Two important issues need to be addressed. People should have access to clean drinking water, and available jobs should have skilled workers to fill those positions. And for water system operators who are tasked with ensuring that the drinking water is kept clean, this is especially true. A $200,000 grant from the U.S. Environmental Protection Agency may help to fill the gap in New Mexico where more skilled water system operators are desperately needed.
The Environmental Protection Agency has awarded a $200,000 grant to the New Mexico Environment Department. This grant will go to assist San Juan College, as the college develops a water utility operator recruitment and training program. Also, some of these funds will be used to help the college to help address some of the struggles associated with the COVID-19 pandemic. The goal of this program is to address a major shortage of water service operators in New Mexico, who are tasked with ensuring that the water meant for human consumption is safe to drink. This will also lead to increased opportunities for those who are looking for work in New Mexico in a skilled field. The EPA has said specifically that this program will target young people who have previously worked in the gas and oil industry but are now experiencing unemployment.
Here’s what Alicia Corbell, the dean of the San Juan College School of Energy had to say about this grant award and the necessity of such a program:
With more than 33% of currently certified water treatment operators being over the age of 60, it is critical that we replace retiring workers with skilled operators and keep our water supply safe. The funding from this grant will allow us to make our water treatment and wastewater management training widely available.”
Here’s why this is important:
The number 1 reason that drinking water is not handled properly is that there is a severe lack of trained operators. This grant will ensure that there will be trained water supply operators to oversee water systems in rural northwestern New Mexico, especially in tribal communities.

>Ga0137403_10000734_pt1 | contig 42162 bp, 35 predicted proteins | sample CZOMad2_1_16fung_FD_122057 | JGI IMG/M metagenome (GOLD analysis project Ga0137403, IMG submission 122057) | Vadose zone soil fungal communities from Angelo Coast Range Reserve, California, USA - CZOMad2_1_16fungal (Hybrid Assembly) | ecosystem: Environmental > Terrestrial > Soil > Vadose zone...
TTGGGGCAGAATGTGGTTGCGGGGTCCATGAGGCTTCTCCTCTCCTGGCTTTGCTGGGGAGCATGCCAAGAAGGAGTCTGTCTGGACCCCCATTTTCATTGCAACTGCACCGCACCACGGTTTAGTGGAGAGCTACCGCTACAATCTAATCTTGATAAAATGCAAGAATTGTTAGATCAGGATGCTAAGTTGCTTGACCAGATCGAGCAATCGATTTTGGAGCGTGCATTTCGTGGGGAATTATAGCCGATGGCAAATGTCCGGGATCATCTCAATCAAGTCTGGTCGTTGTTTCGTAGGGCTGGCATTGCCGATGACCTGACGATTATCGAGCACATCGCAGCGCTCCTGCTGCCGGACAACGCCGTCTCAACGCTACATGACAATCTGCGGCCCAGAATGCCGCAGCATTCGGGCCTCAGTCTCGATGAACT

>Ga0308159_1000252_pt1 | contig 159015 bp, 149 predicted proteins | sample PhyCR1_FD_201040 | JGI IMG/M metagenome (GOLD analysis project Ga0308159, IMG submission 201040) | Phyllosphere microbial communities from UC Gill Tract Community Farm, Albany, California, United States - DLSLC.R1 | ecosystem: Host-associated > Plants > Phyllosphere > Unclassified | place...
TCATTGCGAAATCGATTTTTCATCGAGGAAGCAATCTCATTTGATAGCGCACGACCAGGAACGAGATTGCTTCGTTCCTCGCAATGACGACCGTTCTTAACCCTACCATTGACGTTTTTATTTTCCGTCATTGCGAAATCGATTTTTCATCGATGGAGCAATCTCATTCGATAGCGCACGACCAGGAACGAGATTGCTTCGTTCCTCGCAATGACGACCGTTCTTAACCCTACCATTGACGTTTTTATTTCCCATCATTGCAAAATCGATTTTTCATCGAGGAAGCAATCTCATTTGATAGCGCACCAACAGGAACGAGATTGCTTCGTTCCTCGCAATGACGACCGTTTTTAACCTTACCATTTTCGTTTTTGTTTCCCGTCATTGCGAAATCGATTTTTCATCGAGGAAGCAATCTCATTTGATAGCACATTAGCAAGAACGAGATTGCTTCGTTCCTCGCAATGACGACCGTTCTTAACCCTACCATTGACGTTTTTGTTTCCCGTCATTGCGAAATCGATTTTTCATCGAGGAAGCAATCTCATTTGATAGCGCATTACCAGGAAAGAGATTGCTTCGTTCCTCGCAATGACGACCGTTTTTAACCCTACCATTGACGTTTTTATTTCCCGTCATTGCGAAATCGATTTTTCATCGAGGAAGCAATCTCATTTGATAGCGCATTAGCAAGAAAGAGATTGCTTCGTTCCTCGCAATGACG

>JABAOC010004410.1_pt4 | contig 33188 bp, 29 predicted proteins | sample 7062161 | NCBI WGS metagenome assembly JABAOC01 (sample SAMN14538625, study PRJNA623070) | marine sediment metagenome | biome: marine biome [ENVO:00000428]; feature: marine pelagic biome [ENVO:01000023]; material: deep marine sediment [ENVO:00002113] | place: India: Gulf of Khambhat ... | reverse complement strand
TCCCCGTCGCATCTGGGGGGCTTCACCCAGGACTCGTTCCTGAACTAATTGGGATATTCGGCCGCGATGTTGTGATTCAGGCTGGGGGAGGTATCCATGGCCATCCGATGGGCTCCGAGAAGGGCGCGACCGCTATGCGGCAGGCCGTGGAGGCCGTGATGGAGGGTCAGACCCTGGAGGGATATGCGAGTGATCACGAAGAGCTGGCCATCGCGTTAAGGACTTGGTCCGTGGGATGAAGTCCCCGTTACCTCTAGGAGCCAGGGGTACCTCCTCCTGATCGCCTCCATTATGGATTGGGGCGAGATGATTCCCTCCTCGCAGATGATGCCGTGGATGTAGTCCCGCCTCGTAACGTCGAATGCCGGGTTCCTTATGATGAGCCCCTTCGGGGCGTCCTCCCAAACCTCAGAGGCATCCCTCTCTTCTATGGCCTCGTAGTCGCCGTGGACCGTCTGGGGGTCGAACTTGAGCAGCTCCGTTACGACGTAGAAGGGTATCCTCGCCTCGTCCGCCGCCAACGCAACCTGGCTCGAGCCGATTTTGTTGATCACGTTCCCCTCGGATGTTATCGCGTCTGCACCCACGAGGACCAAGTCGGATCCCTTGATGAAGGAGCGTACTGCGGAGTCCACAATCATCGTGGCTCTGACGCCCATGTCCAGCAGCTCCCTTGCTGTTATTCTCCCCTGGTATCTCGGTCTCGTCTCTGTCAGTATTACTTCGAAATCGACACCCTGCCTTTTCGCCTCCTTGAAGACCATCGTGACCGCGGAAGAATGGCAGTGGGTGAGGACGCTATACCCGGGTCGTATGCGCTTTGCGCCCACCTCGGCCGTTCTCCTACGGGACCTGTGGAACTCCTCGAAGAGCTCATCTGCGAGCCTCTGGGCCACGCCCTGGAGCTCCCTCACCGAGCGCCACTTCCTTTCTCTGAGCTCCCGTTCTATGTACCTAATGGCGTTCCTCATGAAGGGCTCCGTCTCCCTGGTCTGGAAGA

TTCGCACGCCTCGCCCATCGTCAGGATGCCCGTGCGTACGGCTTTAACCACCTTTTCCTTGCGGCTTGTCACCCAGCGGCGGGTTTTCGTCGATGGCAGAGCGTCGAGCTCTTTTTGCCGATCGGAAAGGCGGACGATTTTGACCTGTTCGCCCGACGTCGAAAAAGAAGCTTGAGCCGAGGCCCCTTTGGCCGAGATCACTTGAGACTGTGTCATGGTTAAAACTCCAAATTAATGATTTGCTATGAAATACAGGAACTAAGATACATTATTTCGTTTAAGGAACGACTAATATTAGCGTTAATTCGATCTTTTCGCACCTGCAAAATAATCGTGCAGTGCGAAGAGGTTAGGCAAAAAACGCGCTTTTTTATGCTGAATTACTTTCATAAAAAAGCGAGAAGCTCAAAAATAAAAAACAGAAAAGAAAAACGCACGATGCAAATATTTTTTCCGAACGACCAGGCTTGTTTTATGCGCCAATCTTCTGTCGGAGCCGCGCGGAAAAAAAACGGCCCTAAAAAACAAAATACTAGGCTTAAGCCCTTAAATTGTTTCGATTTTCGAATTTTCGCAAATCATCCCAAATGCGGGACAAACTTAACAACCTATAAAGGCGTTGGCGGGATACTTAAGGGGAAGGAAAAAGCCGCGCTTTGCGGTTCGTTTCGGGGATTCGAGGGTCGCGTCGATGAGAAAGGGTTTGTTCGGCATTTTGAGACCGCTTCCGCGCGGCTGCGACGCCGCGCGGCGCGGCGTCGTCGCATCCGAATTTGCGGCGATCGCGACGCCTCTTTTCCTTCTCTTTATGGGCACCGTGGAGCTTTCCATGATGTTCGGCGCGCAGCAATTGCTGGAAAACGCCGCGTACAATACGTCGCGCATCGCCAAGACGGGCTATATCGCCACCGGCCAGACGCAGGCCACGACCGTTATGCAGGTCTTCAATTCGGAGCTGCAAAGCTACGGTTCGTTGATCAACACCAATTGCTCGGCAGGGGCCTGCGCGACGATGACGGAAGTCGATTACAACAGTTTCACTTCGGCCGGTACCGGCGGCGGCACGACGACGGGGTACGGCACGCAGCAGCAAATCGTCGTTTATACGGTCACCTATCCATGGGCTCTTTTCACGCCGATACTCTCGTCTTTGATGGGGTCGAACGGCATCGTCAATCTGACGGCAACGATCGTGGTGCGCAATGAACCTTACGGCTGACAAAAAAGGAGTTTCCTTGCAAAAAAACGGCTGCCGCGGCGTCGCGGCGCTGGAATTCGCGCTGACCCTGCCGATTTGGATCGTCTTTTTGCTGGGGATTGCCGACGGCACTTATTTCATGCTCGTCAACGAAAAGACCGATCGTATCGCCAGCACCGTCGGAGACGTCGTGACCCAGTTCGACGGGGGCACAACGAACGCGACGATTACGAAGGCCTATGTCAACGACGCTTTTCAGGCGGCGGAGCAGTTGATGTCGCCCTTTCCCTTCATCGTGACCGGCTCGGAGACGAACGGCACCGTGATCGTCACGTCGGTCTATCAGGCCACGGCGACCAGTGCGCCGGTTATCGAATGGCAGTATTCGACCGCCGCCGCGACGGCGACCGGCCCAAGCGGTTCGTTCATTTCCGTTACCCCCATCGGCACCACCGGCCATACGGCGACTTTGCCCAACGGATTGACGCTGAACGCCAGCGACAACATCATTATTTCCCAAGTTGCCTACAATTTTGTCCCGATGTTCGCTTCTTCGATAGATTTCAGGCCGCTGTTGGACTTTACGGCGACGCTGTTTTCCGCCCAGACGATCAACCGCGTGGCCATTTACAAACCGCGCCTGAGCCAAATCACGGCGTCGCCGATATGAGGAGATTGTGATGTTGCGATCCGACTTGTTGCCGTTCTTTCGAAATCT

Featured Environmental Grants
- Grants to USA and territories state, local, and tribal agencies, IHEs, farming cooperatives, and agricultural producers for environmental projects. Applicants are advised that required registrations may take several weeks to complete. Funding is intended for a range of on-the-ground conservation activities implemented by farmers, ranchers, and forest landowners.
- Grants to Iowa cities and counties for improvements to water and sewer systems throughout the State. Funding is intended to support projects such as water system improvements, sanitary sewer system improvements, wastewater, and water treatment facility projects, storm sewer projects related to sanitary sewer system improvements, and rural water connections.
- Grants of up to $500 to California K-12 teachers in eligible locations for classroom projects and activities that will increase awareness of the significance of water. Eligible activities can include projects that address environmental issues and water conservation, water quality, water treatment, sources of water, and political or government issues.
- Grants to California nonprofit organizations, public agencies, Indian tribes, and mutual water companies for projects that will provide water supply benefits to the State. Funding is intended for water desalination projects.